What day does the Electoral College vote?
On the first Monday after the second Wednesday in December, the electors meet in their respective States. The State legislature designates where in the State the meeting will take place, usually in the State capital. At this meeting, the electors cast their votes for President and Vice President.
Why did they come up with the Electoral College?
The Founding Fathers established the Electoral College in the Constitution, in part, as a compromise between the election of the President by a vote in Congress and election of the President by a popular vote of qualified citizens. However, the term “electoral college” does not appear in the Constitution.
What happens if you don’t get 270 electoral votes?
A candidate must receive an absolute majority of electoral votes (currently 270) to win the presidency or the vice presidency. If no candidate receives a majority in the election for president or vice president, that election is determined via a contingency procedure established by the 12th Amendment.
What is the Electoral College equal to?
Electoral votes are allocated among the States based on the Census. Every State is allocated a number of votes equal to the number of senators and representatives in its U.S. Congressional delegation—two votes for its senators in the U.S. Senate plus a number of votes equal to the number of its Congressional districts.
What date does the Electoral College vote in 2020?
December 14, 2020: Electors Vote in Their States
In 2020, the meeting is on December 14. Electoral college delegations meet separately in their respective states and the District of Columbia at places designated by their state legislature.
How Electoral College votes work?
In the Electoral College system, each state gets a certain number of electors based on its total number of representatives in Congress. Each elector casts one electoral vote following the general election; there are a total of 538 electoral votes. The candidate that gets more than half (270) wins the election.
Does popular vote determine electoral vote?
Usually, electoral votes align with the popular vote in an election. But a number of times in our nation’s history, the person who took the White House did not receive the most popular votes.
Is the electoral college part of the Constitution?
Established in Article II, Section 1 of the U.S. Constitution, the Electoral College is the formal body which elects the President and Vice President of the United States.
How do American elections work?
During the general election, Americans head to the polls to cast their vote for President. But the tally of those votes (the popular vote) does not determine the winner. Instead, Presidential elections use the Electoral College. To win the election, a candidate must receive a majority of electoral votes.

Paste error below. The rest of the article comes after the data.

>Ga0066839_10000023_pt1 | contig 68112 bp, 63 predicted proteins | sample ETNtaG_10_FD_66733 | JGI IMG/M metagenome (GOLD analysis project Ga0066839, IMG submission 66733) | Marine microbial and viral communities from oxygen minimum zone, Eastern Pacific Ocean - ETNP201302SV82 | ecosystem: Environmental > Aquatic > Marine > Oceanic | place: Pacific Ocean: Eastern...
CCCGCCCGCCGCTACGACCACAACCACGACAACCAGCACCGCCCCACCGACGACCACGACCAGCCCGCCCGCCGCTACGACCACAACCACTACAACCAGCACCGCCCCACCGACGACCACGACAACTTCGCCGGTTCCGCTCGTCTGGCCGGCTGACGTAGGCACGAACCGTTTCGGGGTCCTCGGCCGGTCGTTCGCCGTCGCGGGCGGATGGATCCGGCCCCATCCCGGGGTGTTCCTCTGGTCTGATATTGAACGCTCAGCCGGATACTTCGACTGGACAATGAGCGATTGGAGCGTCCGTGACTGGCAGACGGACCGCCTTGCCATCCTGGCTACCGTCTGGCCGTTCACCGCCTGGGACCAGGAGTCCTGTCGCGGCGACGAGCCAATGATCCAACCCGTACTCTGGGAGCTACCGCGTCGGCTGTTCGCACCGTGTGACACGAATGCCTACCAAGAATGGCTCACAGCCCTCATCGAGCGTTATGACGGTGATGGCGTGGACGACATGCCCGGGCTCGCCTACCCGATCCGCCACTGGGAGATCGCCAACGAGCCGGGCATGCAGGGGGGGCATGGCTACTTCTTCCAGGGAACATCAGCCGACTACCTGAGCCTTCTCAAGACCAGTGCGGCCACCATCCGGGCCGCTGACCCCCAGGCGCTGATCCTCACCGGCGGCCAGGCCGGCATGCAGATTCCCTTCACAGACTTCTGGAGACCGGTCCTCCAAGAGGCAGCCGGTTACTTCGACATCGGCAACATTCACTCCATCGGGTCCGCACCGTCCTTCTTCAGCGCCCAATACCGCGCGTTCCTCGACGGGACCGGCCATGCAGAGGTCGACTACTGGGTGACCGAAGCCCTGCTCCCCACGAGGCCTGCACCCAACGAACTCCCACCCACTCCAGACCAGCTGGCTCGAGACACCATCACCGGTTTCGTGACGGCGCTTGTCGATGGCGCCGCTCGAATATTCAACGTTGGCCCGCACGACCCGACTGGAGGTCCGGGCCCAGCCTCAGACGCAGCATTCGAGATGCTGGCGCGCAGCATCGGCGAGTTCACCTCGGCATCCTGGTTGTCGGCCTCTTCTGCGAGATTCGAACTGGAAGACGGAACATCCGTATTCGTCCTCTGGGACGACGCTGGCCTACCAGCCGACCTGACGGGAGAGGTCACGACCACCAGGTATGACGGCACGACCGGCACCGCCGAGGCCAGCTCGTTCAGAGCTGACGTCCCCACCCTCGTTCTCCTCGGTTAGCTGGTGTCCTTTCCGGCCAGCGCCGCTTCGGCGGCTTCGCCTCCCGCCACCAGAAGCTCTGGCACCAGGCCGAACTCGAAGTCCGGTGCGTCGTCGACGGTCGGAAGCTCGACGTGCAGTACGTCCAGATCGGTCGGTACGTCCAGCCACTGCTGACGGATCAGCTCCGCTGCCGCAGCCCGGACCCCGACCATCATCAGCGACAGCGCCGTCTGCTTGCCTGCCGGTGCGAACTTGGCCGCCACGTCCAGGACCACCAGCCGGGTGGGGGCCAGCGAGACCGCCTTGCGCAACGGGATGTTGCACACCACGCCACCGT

What happens if not enough electoral votes?
If no candidate receives a majority of electoral votes, the Presidential election leaves the Electoral College process and moves to Congress. The House of Representatives elects the President from the 3 Presidential candidates who received the most electoral votes.
What happens if President elect dies?
The rules of both major parties stipulate that if the apparent winner dies under such circumstances and his or her running mate is still able to assume the presidency, then the running mate is to become the President-elect with the electors being directed to vote for the former Vice Presidential nominee for President.
What does 270 win mean?
270toWin is a nonpartisan American political website that projects who will win United States presidential elections and also allows users to create their own electoral maps. It also tracks the results of United States presidential elections by state throughout the country’s history.
How many states are winner take all with electoral votes?
In 48 of the 50 states, state laws mandate the winner of the plurality of its statewide popular vote shall receive all of that state’s electors; in Maine and Nebraska, two electors are assigned in this manner, while the remaining electors are allocated based on the plurality of votes in each of their congressional
What is the Electoral College in simple terms?
The United States Electoral College is a name used to describe the official 538 Presidential electors who come together every four years during the presidential election to give their official votes for President and Vice President of the United States. No state can have fewer than three electors.
Who elects Electoral College?
Instead, the election of the president of the United States is a two-step process. First, voters cast ballots on Election Day in each state. In nearly every state, the candidate who gets the most votes wins the “electoral votes” for that state, and gets that number of voters (or “electors”) in the “Electoral College.”